Concerning battery life, the FZ100 gets 410 shots out of its DMW-BMB9 battery, while the G9 can take 400 images on a single charge of its DMW-BLF19 power pack. The power pack in the G9 can be charged via the USB port, which can be very convenient when travelling.
The adjacent table lists the principal physical characteristics of the two cameras alongside a wider set of alternatives. In case you want to display and compare another camera duo, just click on the right or left arrow next to the camera that you would like to inspect. Alternatively, you can also use the CAM-parator to select your camera combination among a larger number of options.
|Panasonic FZ100»||4.9 in||3.2 in||3.6 in||19.0 oz||410||n||Jul 2010||499||Panasonic FZ100|
|Panasonic G9«||5.4 in||3.8 in||3.6 in||23.2 oz||400||Y||Nov 2017||1,699||Panasonic G9|
|Canon SX530« »||4.7 in||3.2 in||3.6 in||15.6 oz||210||n||Jan 2015||429||Canon SX530|
|Canon SX60« »||5.0 in||3.7 in||4.5 in||22.9 oz||340||n||Sep 2014||549||Canon SX60|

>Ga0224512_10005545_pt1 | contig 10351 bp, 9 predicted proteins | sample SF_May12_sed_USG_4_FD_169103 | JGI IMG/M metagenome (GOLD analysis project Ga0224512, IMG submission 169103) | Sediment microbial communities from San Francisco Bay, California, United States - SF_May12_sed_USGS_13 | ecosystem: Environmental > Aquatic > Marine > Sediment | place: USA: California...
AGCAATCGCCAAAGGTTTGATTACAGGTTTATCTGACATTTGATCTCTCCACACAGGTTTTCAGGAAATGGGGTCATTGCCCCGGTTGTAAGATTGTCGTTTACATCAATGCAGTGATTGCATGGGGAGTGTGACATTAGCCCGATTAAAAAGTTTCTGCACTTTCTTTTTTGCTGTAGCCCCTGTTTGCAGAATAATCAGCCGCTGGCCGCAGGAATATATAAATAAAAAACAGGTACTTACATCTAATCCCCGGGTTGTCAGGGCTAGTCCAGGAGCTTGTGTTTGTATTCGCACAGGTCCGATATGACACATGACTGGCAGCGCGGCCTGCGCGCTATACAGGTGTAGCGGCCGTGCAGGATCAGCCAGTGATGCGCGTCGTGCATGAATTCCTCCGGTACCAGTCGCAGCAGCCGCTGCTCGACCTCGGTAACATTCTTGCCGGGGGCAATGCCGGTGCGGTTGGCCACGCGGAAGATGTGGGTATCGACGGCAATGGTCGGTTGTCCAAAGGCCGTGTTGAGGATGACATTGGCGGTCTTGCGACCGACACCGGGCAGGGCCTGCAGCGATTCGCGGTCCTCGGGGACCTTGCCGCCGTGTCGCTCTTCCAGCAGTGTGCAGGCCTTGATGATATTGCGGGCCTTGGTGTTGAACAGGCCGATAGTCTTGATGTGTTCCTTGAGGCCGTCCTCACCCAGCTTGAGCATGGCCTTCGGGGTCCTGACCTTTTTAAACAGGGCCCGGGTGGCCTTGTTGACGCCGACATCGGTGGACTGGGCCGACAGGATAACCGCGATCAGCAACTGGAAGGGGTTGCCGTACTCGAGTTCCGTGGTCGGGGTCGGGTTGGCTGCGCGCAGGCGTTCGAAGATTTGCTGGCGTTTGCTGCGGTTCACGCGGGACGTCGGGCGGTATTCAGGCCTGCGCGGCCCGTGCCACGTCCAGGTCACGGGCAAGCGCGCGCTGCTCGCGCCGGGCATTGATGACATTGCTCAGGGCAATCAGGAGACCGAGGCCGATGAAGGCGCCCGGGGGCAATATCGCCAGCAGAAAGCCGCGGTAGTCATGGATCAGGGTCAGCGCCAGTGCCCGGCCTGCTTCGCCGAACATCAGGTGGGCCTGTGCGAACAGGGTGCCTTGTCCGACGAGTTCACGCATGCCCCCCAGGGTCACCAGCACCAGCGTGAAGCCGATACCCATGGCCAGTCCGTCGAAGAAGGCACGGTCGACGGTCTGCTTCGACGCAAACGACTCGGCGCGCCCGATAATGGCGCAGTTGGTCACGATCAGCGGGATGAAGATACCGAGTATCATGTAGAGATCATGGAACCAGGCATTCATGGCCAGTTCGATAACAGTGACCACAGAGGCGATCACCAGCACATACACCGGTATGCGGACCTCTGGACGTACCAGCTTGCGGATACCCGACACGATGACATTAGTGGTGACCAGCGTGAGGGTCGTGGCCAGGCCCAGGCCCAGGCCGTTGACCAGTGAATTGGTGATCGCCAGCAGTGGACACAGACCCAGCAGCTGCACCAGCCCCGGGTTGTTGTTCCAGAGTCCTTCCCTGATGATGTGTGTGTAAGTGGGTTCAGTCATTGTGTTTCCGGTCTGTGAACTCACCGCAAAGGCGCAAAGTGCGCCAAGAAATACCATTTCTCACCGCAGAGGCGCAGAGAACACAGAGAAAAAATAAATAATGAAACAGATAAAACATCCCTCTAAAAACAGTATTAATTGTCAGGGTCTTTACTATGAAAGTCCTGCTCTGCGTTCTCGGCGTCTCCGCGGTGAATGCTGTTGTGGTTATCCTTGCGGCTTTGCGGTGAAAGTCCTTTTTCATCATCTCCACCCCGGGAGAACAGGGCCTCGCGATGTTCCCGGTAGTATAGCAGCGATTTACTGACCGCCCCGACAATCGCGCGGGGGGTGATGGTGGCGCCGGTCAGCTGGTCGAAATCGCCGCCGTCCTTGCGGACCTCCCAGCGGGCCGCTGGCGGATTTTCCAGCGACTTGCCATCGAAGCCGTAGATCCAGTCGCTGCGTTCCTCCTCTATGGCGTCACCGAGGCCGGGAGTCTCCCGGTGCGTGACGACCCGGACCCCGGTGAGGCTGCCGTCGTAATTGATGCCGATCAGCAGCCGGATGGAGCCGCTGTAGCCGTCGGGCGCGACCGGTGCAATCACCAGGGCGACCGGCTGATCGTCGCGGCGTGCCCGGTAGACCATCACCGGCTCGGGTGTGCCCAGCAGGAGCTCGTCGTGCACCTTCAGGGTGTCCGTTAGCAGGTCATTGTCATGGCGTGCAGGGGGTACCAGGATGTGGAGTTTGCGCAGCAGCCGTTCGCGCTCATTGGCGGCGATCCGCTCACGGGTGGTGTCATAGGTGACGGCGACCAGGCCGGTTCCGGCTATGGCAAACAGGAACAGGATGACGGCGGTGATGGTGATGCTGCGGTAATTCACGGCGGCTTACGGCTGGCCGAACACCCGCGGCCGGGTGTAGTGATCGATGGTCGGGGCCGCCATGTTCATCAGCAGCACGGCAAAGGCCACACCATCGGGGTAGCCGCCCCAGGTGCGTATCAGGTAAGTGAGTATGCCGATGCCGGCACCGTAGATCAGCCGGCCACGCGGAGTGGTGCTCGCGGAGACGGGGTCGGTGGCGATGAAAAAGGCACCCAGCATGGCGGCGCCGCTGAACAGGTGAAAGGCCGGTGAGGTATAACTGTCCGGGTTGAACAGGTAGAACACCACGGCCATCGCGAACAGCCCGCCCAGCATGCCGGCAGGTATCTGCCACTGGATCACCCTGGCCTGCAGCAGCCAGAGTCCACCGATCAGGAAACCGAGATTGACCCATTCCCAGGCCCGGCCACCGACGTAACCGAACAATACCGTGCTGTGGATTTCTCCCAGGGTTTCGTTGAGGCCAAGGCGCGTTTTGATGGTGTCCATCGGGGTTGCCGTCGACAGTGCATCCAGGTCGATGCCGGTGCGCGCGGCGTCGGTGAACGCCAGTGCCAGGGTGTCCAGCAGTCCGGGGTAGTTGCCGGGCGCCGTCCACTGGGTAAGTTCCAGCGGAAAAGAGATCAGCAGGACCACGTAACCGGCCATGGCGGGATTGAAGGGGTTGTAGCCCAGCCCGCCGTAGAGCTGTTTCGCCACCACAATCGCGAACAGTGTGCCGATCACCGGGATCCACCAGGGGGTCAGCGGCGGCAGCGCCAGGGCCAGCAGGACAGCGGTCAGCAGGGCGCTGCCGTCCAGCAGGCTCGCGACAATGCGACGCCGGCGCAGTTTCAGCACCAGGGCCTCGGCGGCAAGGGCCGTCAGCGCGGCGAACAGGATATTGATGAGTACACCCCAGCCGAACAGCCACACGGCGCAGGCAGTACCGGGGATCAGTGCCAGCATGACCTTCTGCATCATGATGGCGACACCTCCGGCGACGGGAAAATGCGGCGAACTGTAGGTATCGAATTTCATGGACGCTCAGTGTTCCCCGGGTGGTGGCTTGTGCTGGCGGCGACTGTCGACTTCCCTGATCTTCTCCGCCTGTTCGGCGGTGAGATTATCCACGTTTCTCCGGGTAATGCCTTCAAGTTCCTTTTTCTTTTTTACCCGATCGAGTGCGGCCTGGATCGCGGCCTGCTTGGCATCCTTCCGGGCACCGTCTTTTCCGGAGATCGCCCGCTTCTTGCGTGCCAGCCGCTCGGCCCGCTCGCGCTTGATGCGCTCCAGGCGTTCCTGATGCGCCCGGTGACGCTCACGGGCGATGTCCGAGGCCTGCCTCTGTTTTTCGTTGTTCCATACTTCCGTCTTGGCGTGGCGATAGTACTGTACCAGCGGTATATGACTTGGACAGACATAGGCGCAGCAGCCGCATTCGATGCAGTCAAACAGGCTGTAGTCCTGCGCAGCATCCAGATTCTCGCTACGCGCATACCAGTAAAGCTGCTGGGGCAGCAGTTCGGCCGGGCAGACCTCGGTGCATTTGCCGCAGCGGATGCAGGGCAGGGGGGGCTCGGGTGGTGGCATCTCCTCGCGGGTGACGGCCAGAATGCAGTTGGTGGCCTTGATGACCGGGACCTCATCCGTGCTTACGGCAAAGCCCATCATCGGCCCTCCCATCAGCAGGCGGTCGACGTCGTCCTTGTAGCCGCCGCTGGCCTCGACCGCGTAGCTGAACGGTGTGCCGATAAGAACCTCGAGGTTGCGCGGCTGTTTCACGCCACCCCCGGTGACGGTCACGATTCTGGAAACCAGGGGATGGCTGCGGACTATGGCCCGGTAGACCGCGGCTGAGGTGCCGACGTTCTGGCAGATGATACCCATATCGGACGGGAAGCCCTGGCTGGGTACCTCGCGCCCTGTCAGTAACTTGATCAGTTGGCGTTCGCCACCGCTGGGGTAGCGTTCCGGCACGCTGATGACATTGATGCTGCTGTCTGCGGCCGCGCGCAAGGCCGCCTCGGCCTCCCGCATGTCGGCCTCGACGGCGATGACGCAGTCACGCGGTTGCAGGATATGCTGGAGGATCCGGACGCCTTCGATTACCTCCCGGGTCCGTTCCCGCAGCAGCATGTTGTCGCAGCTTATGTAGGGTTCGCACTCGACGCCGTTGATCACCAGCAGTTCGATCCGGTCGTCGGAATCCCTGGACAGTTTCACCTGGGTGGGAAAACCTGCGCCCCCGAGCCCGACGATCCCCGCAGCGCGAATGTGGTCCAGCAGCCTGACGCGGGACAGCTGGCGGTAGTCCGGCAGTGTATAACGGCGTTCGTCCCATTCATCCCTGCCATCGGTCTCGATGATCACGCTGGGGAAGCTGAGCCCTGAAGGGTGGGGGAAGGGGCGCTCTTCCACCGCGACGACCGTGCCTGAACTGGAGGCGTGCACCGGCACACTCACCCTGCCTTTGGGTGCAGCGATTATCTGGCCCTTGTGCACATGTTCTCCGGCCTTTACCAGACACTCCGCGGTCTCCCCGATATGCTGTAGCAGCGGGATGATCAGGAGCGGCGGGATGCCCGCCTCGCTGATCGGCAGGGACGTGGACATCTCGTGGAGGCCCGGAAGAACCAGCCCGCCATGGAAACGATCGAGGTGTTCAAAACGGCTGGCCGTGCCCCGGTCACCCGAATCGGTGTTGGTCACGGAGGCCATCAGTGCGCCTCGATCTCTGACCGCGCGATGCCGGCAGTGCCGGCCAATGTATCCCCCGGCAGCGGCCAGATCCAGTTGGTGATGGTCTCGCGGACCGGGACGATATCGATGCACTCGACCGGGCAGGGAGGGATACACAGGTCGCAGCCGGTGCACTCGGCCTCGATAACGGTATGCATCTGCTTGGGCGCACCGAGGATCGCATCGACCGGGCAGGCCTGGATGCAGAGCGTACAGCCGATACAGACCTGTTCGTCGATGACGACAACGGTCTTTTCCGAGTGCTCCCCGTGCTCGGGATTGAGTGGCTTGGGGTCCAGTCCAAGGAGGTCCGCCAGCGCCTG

|Canon SX50« »||4.8 in||3.4 in||4.2 in||21.0 oz||315||n||Sep 2012||429||Canon SX50|
|Canon SX40« »||4.8 in||3.6 in||4.3 in||21.2 oz||380||n||Sep 2011||429||Canon SX40|
|Canon SX30« »||4.8 in||3.6 in||4.3 in||21.2 oz||370||n||Sep 2010||429||Canon SX30|
|Canon SX20« »||4.8 in||3.5 in||3.4 in||21.2 oz||..||n||Aug 2009||399||Canon SX20|
|Leica V-LUX 3« »||4.9 in||3.2 in||3.7 in||19.0 oz||410||n||Dec 2011||949||Leica V-LUX 3|
|Leica V-LUX 2« »||4.9 in||3.1 in||3.7 in||18.3 oz||410||n||Sep 2010||849||Leica V-LUX 2|
|Olympus E-M1 III« »||5.3 in||3.6 in||2.7 in||20.5 oz||420||Y||Feb 2020||1,799||Olympus E-M1 III|
|Olympus E-M1 II« »||5.3 in||3.6 in||2.6 in||20.2 oz||440||Y||Sep 2016||1,999||Olympus E-M1 II|
|Panasonic GH5« »||5.5 in||3.9 in||3.4 in||25.6 oz||410||Y||Jan 2017||1,999||Panasonic GH5|
|Panasonic G85« »||5.0 in||3.5 in||2.9 in||17.8 oz||330||Y||Sep 2016||899||Panasonic G85|
|Panasonic GH4« »||5.2 in||3.7 in||3.3 in||19.8 oz||500||Y||Feb 2014||1,499||Panasonic GH4|
|Panasonic FZ200« »||4.9 in||3.4 in||4.3 in||20.7 oz||540||n||Jul 2012||599||Panasonic FZ200|
|Panasonic FZ150« »||4.9 in||3.2 in||3.6 in||18.6 oz||410||n||Aug 2011||499||Panasonic FZ150|
|Note: Measurements and pricing do not include easily detachable parts, such as interchangeable lenses or optional viewfinders.|